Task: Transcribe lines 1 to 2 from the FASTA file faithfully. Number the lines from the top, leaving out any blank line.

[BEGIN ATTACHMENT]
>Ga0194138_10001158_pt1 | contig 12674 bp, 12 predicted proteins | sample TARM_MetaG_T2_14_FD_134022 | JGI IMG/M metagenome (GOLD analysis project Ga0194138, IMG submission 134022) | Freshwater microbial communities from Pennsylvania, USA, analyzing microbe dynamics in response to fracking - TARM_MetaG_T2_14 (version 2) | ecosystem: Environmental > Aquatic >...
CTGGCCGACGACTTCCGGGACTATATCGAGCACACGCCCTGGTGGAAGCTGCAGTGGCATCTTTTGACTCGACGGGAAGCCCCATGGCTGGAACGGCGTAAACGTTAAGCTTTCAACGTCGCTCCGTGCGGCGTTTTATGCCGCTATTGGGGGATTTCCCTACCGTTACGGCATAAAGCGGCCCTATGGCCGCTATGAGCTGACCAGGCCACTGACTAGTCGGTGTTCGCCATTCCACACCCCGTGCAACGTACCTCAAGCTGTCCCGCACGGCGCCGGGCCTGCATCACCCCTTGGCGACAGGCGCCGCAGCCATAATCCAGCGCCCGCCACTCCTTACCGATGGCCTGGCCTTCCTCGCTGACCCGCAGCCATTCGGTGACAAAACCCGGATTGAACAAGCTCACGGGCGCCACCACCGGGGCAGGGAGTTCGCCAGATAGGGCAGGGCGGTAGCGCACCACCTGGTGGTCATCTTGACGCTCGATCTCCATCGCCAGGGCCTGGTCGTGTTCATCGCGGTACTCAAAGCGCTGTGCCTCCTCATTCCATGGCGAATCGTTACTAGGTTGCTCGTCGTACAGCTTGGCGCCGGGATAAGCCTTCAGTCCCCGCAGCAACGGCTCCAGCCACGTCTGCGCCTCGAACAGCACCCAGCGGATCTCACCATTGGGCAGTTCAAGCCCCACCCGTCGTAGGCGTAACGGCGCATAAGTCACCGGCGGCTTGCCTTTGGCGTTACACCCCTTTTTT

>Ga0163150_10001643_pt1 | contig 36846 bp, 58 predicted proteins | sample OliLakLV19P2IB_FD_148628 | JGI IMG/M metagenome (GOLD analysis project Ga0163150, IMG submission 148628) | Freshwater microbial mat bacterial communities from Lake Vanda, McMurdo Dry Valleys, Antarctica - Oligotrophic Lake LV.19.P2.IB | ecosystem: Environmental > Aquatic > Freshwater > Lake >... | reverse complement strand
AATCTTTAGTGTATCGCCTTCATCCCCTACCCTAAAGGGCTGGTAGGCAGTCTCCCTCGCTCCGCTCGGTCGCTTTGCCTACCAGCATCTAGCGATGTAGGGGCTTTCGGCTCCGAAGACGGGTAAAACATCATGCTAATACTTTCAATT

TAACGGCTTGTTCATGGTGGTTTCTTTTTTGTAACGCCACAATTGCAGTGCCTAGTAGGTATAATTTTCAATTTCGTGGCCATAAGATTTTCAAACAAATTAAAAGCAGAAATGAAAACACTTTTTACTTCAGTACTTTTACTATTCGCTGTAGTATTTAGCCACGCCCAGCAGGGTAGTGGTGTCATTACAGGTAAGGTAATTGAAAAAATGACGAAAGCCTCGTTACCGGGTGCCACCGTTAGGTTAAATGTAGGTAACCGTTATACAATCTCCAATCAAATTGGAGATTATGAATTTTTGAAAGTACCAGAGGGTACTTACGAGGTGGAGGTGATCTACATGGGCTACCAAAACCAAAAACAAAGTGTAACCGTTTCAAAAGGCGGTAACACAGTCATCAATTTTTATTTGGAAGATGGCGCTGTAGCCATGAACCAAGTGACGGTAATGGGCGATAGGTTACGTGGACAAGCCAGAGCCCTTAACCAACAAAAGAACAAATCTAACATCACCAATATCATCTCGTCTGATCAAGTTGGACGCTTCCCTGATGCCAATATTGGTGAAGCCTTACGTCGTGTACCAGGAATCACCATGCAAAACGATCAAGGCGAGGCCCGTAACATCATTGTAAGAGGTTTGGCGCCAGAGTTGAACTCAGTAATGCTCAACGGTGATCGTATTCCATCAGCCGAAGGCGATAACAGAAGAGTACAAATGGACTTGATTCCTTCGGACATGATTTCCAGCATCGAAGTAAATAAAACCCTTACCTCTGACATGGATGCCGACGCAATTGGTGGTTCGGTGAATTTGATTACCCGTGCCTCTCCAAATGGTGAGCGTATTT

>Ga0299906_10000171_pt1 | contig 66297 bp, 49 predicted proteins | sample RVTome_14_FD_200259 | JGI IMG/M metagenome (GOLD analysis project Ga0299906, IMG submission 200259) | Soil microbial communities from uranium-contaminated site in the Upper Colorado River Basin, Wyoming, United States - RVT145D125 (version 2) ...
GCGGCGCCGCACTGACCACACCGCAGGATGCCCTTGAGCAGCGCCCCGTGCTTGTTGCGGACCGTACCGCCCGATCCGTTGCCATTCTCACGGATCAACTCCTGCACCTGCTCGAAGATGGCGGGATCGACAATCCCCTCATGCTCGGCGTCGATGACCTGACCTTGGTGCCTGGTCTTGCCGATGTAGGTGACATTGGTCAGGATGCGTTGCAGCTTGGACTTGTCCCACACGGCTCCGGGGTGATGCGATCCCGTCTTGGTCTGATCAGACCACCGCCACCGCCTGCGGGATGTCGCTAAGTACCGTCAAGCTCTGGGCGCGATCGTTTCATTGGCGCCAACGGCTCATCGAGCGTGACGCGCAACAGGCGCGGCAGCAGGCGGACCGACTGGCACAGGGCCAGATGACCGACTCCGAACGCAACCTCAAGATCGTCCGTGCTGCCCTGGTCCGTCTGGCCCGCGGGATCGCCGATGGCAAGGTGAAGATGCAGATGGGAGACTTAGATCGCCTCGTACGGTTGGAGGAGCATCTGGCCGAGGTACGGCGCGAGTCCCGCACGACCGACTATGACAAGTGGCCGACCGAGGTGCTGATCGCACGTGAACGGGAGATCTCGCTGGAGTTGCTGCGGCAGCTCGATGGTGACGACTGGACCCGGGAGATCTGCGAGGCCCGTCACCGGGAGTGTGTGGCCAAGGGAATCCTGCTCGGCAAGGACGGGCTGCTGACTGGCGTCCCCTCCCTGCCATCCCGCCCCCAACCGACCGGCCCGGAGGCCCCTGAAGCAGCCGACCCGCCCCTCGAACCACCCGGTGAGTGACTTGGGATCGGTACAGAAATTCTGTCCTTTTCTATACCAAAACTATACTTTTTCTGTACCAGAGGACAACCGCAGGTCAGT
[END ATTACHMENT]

>Ga0194138_10001158_pt1 | contig 12674 bp, 12 predicted proteins | sample TARM_MetaG_T2_14_FD_134022 | JGI IMG/M metagenome (GOLD analysis project Ga0194138, IMG submission 134022) | Freshwater microbial communities from Pennsylvania, USA, analyzing microbe dynamics in response to fracking - TARM_MetaG_T2_14 (version 2) | ecosystem: Environmental > Aquatic >...
CTGGCCGACGACTTCCGGGACTATATCGAGCACACGCCCTGGTGGAAGCTGCAGTGGCATCTTTTGACTCGACGGGAAGCCCCATGGCTGGAACGGCGTAAACGTTAAGCTTTCAACGTCGCTCCGTGCGGCGTTTTATGCCGCTATTGGGGGATTTCCCTACCGTTACGGCATAAAGCGGCCCTATGGCCGCTATGAGCTGACCAGGCCACTGACTAGTCGGTGTTCGCCATTCCACACCCCGTGCAACGTACCTCAAGCTGTCCCGCACGGCGCCGGGCCTGCATCACCCCTTGGCGACAGGCGCCGCAGCCATAATCCAGCGCCCGCCACTCCTTACCGATGGCCTGGCCTTCCTCGCTGACCCGCAGCCATTCGGTGACAAAACCCGGATTGAACAAGCTCACGGGCGCCACCACCGGGGCAGGGAGTTCGCCAGATAGGGCAGGGCGGTAGCGCACCACCTGGTGGTCATCTTGACGCTCGATCTCCATCGCCAGGGCCTGGTCGTGTTCATCGCGGTACTCAAAGCGCTGTGCCTCCTCATTCCATGGCGAATCGTTACTAGGTTGCTCGTCGTACAGCTTGGCGCCGGGATAAGCCTTCAGTCCCCGCAGCAACGGCTCCAGCCACGTCTGCGCCTCGAACAGCACCCAGCGGATCTCACCATTGGGCAGTTCAAGCCCCACCCGTCGTAGGCGTAACGGCGCATAAGTCACCGGCGGCTTGCCTTTGGCGTTACACCCCTTTTTT